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The Logic Behind Credit Scorecards

May 13, 2008
Credit scorecards have long been important tools used by banks, lending companies, and other financial institutions. There are many reasons why the credit scorecard is regarded a very important tool. One of the reasons is that the credit scorecard actually serves as a quantitative model that is geared towards providing measurements of the likelihood that a certain client can demonstrate a particularly defined behavior regarding his present credit standing with a particular lender. In simpler terms, the credit scorecard contains quantifiable aspects that make it easier to measure the likelihood of a borrower behaving in a particular manner, regarding his debt to a lender.

The basis of credit scoring is actually pretty simple. It is actually derived from a database that has been developed to monitor observations of the behavioral patterns of previous clients who have resorted to loan defaults. Loan defaults are just about the worst case scenario a financial institution can experience with any of its clients. This is because the when a client defaults his or her loan, it means that the client has declared financial incapacity to pay off that loan. The default probabilities are then scaled to respective credit scores. The credit score then becomes a ranking system of the clients with risk directing its order or sequence. This way, only the credit score, which is figurative counterpart of the default probability, would be exposed, and not the default probability itself. Since the inception of the credit scorecard, it has been used by many banks and financial institutions all over the world.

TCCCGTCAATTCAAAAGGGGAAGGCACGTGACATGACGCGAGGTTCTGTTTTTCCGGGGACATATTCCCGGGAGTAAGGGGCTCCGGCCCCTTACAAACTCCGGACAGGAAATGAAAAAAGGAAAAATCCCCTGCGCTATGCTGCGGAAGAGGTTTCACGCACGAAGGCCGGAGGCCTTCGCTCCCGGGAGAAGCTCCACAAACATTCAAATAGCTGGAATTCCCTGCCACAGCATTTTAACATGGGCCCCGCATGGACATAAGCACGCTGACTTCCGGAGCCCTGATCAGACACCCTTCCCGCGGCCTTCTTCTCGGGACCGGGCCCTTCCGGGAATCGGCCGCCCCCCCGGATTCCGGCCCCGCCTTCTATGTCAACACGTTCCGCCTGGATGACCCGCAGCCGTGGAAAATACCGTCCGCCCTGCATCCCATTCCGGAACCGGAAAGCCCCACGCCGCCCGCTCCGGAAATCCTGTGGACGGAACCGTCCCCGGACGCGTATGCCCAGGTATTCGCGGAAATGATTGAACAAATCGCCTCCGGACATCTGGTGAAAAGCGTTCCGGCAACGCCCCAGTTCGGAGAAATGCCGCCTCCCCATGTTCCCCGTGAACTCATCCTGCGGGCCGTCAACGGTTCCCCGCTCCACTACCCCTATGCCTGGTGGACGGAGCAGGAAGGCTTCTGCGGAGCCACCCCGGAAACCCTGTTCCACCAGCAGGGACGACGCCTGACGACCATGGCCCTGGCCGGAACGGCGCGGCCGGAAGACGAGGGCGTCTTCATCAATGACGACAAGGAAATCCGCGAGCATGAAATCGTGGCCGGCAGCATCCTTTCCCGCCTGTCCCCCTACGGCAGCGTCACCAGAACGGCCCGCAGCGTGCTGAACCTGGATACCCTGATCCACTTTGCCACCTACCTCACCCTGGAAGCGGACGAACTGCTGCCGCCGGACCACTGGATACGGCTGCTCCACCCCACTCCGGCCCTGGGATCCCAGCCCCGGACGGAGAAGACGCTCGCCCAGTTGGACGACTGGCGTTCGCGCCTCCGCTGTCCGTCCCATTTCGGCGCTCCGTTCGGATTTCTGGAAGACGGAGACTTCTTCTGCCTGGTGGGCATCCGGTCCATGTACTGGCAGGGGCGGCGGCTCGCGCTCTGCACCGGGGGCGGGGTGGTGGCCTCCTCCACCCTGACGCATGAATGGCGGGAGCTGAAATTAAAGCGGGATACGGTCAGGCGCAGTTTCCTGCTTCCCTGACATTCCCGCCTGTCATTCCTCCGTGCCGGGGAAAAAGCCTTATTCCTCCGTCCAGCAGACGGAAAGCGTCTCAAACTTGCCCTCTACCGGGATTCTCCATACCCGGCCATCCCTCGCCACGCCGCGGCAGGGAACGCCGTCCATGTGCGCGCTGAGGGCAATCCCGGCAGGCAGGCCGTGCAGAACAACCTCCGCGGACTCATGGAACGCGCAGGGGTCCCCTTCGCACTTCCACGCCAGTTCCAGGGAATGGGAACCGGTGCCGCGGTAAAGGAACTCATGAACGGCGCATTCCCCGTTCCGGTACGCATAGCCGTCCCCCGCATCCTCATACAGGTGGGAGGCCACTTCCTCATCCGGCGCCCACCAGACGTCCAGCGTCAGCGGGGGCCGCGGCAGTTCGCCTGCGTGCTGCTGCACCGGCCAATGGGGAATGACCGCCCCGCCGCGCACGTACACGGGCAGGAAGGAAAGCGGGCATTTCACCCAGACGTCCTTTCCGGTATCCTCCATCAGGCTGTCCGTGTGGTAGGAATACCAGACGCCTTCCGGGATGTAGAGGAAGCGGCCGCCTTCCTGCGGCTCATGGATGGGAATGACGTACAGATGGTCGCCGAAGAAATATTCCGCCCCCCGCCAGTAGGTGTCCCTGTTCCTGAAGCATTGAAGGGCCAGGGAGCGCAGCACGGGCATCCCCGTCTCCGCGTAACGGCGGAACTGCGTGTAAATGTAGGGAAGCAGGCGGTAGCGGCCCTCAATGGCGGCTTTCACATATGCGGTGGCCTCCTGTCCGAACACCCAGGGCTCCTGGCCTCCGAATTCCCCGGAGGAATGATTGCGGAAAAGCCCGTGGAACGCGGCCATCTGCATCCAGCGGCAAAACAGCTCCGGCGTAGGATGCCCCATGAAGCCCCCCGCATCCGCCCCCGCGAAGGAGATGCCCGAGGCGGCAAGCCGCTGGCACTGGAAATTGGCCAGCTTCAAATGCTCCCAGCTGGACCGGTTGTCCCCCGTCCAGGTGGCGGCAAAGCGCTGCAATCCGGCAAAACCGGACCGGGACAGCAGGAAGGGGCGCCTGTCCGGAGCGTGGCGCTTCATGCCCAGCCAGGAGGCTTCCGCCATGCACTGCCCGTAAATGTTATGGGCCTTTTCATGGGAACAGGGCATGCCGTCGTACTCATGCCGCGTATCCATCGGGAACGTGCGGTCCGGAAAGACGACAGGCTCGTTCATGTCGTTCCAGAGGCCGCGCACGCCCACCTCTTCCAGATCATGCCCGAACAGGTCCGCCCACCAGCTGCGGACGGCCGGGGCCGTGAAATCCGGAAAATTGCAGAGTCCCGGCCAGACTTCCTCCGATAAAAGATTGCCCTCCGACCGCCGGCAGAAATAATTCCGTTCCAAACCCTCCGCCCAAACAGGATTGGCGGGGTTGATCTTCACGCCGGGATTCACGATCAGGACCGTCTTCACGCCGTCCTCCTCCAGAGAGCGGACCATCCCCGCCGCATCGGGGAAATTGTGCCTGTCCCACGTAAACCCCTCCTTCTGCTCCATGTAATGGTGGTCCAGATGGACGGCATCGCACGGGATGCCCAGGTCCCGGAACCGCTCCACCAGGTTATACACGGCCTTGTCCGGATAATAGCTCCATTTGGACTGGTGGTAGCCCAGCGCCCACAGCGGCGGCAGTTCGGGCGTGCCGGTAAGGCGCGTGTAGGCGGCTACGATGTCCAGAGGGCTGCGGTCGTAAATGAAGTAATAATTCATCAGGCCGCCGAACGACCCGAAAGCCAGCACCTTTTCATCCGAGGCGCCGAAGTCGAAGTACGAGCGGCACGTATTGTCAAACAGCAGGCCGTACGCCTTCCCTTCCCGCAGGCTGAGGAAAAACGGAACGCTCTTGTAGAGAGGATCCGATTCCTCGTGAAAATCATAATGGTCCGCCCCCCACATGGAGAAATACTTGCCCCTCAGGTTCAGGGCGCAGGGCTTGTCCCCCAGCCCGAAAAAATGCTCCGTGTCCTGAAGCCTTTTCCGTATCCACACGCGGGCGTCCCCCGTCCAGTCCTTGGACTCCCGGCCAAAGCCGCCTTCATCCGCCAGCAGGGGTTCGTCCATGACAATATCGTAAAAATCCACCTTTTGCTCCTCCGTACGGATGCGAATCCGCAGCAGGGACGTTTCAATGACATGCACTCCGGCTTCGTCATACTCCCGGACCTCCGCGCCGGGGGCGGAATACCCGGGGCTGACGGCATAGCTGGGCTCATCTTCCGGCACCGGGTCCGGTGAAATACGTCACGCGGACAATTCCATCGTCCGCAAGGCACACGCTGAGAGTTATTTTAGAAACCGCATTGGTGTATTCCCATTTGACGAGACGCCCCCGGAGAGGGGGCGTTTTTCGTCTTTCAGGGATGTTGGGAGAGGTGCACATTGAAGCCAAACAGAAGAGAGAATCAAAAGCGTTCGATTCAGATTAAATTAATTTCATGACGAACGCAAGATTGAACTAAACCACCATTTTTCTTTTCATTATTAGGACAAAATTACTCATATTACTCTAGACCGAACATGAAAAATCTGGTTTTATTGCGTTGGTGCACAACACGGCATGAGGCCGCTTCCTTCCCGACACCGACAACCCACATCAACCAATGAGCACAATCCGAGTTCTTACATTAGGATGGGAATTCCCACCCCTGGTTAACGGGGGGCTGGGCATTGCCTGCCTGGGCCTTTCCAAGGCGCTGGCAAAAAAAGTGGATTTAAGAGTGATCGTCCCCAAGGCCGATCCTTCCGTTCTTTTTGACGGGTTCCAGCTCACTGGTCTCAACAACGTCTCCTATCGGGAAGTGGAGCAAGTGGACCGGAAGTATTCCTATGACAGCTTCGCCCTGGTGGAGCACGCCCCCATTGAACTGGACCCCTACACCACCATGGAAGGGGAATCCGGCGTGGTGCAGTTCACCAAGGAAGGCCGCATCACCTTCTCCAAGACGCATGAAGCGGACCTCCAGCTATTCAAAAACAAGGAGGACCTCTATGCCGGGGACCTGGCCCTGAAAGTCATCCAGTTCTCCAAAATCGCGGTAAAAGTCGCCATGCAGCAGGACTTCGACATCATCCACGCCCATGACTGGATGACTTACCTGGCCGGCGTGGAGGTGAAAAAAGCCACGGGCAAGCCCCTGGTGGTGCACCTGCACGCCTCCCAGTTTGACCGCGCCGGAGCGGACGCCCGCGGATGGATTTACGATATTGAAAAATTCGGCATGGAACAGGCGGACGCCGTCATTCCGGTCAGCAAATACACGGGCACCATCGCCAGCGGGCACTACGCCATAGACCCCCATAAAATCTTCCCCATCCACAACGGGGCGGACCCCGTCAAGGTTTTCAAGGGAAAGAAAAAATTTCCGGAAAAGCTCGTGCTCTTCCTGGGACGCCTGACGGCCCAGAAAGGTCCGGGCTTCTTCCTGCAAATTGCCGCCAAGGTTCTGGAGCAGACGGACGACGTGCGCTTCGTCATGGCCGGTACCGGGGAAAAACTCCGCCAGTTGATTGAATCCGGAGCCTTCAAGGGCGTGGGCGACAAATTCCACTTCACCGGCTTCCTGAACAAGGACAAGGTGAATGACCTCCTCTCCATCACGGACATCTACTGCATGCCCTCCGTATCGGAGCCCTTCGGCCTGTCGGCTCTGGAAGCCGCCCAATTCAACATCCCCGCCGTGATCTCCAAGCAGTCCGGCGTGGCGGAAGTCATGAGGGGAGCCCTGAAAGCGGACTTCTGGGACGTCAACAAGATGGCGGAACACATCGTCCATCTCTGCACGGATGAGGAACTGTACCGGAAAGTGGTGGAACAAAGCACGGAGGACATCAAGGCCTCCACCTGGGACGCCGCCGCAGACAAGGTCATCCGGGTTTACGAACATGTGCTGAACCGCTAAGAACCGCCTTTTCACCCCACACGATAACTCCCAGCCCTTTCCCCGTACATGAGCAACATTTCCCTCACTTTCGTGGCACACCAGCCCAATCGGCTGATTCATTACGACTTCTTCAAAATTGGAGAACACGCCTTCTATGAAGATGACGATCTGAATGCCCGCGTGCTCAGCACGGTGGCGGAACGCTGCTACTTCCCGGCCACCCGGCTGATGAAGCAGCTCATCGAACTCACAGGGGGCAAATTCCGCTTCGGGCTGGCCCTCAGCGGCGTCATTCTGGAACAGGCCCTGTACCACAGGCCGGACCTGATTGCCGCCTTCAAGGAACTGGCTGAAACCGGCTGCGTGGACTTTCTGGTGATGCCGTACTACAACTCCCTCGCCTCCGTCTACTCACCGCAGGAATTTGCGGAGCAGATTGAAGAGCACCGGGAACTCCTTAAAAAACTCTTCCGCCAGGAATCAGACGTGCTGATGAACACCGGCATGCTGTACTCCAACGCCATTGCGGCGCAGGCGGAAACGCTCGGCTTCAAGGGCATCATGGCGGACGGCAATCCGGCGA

Gradually, though, the credit scorecard has been replaced by a certain method that actually has several names. These names include logistic regression, reduced form credit models, and hazard rate modeling. The more recent models have several new features that distinguish them from credit scorecards. For starters, the more recent models come with the database itself, which includes the latest and historical observations of credit behavioral patterns. Another significant feature to take note of is the modern models' ability to process the computation of the financial value of the loan. All that is needed for the computation is the risk level, taken from the credit viewpoint. You have to remember that the database takes into consideration each and every possible observation, regardless of the default or non-default nature. This makes it all the more easier to recognize the results of what are known as macro-economic aspects, including interest rates, auto prices, stock prices, and more.

Credit scorecards present a more direct and accurate approach towards the assessment of a company's credit risk. All you have to do is furnish the latest financial statement of your company and then you can compute for the diverse financial ratios. Factors included in the computation of these ratios are current ratio, profit before tax or net profit rate, long term or gearing creditors, trade debtors, interest cover, and stock turn.

To sum, credit scorecards are indeed very important in ensuring the growth and prosperity of financial institutions, not to mention the financial security of the enterprise as a whole. Given these very important roles to play, it is then quite obvious how banks should invest in the implementation of such tools.
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